Processed vs. ultra-processed foods: What’s the difference?
Think all processed foods are unhealthy? Contrary to popular belief, they’re not. For example, the baby carrots you eat as a healthy snack are considered processed foods.
What constitutes a processed food, you ask? Although definitions of “processed foods” may vary slightly, anything that changes the fundamental nature of an agricultural product – canning, heating, freezing, dicing, hydrating, etc. – results in a processed food, according to the U.S. Department of Agriculture. Some processed foods can be good for you (e.g., frozen fruits and vegetables, canned fish, whole-grain breakfast cereals) while others aren’t.
It’s more the ultra-processed foods you need to limit. These are your “snacks, drinks, ready meals, and many other products created mostly or entirely from substances extracted from foods or derived from food constituents with little if any intact food,” the American Heart Association says. Examples include packaged chips, soft drinks and candy. These foods can lead to higher calorie consumption and weight gain, researchers from the National Institutes of Health concluded in a recent study.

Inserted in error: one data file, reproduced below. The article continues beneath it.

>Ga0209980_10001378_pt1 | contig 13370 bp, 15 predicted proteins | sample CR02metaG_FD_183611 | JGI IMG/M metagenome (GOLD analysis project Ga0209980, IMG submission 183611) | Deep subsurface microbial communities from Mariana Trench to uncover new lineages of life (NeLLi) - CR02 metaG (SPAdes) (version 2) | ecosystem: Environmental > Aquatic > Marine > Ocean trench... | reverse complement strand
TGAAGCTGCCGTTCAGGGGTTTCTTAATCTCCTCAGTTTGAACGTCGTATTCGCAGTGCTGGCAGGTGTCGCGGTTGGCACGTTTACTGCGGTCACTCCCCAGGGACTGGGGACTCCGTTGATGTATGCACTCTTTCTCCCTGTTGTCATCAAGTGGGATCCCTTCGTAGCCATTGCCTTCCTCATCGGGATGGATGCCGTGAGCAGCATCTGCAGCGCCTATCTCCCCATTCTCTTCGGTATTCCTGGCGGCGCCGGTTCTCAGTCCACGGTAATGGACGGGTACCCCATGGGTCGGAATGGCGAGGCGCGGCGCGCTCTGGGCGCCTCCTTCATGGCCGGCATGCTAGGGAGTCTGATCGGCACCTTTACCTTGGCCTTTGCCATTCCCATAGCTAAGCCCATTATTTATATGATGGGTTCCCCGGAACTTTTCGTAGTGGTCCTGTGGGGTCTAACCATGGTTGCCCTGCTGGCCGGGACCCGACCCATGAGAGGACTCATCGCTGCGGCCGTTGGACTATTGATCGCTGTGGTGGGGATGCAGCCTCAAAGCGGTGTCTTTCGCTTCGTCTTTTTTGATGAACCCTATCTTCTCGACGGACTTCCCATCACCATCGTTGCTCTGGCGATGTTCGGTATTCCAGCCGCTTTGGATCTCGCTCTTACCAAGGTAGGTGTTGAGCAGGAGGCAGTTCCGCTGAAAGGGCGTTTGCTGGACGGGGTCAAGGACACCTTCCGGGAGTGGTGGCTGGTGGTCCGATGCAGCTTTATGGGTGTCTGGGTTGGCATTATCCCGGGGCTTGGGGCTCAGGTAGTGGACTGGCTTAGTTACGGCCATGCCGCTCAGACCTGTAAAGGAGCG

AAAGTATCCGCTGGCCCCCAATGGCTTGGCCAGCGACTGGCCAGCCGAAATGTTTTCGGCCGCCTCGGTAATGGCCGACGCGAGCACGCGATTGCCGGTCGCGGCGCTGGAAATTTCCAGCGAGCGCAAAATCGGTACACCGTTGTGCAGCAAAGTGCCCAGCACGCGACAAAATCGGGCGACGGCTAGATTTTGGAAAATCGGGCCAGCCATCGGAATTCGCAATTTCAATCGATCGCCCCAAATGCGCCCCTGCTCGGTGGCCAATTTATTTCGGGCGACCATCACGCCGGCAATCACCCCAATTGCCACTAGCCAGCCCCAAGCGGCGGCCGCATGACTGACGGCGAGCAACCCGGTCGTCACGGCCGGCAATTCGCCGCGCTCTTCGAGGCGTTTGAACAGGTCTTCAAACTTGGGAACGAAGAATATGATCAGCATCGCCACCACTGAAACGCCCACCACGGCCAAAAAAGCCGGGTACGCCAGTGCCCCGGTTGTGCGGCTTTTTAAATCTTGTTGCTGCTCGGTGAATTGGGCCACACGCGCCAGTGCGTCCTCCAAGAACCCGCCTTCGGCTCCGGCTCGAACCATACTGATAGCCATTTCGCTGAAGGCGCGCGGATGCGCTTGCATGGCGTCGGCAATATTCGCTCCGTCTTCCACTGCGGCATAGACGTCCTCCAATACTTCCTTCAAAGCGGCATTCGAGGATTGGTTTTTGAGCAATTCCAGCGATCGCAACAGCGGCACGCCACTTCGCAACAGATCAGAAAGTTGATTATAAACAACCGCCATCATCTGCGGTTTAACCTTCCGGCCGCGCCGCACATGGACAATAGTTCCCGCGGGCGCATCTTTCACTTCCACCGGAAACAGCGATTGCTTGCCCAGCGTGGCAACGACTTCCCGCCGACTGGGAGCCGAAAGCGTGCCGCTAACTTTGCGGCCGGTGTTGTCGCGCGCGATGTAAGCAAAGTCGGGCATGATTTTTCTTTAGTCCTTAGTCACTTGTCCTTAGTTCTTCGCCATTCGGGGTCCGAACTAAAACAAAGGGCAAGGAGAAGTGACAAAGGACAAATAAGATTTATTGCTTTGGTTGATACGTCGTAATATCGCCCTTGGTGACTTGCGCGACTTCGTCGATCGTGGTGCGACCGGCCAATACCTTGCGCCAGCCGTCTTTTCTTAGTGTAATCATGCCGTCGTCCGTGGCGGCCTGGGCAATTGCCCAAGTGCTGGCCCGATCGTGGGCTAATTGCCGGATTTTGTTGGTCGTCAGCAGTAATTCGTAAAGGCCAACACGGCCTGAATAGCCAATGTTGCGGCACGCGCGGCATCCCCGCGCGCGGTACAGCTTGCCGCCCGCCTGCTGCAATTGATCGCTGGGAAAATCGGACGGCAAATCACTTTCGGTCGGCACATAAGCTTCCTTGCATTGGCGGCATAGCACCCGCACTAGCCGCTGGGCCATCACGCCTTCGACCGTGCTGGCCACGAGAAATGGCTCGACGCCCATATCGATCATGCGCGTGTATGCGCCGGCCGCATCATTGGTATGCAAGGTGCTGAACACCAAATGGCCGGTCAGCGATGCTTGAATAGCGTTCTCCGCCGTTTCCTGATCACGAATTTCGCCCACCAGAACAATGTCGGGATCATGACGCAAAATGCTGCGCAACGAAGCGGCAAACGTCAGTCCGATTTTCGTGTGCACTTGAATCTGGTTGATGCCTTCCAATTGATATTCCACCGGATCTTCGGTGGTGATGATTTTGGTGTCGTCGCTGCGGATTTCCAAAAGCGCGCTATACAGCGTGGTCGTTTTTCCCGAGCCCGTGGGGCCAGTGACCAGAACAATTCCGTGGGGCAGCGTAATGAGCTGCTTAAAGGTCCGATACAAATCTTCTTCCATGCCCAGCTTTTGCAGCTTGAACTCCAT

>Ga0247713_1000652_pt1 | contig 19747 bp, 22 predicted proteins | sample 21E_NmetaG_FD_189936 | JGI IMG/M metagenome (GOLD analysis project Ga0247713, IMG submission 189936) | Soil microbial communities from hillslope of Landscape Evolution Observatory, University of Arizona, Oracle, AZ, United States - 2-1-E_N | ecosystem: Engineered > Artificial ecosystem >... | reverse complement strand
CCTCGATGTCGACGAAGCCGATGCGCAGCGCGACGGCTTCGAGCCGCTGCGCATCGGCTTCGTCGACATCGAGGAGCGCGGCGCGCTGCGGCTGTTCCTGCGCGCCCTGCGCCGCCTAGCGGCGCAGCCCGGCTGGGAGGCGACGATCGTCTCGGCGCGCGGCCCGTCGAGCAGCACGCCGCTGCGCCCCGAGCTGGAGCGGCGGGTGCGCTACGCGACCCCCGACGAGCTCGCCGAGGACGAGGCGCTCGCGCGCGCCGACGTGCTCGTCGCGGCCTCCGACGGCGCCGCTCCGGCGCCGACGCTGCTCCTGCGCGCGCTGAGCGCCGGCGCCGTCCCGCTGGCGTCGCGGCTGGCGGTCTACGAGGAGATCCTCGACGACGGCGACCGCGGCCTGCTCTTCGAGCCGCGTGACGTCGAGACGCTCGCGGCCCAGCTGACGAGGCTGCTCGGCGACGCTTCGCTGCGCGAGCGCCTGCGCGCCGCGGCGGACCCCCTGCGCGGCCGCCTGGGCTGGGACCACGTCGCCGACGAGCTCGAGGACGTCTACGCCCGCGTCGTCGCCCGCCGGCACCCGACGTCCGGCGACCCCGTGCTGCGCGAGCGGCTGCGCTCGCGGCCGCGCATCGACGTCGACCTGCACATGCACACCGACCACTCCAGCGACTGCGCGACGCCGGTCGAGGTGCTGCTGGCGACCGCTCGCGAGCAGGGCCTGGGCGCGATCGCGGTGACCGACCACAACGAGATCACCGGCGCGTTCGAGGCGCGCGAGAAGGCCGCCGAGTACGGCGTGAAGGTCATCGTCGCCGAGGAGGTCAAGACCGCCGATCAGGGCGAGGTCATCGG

So, what can health-conscious consumers do? The association has some suggestions:
- Choose whole foods that have gone through a minimum amount of industrial processing. Bagged spinach and cut vegetables are examples of these.
- When choosing packaged bread, skip white bread in favor of something with lots of whole grains.
- When making a sandwich, go with a lean protein source: a nut butter or an avocado.
- Be aware of and read the nutrition information on food package labels. “Choose products without a lot of sodium, added sugars and unhealthy fats,” the association says.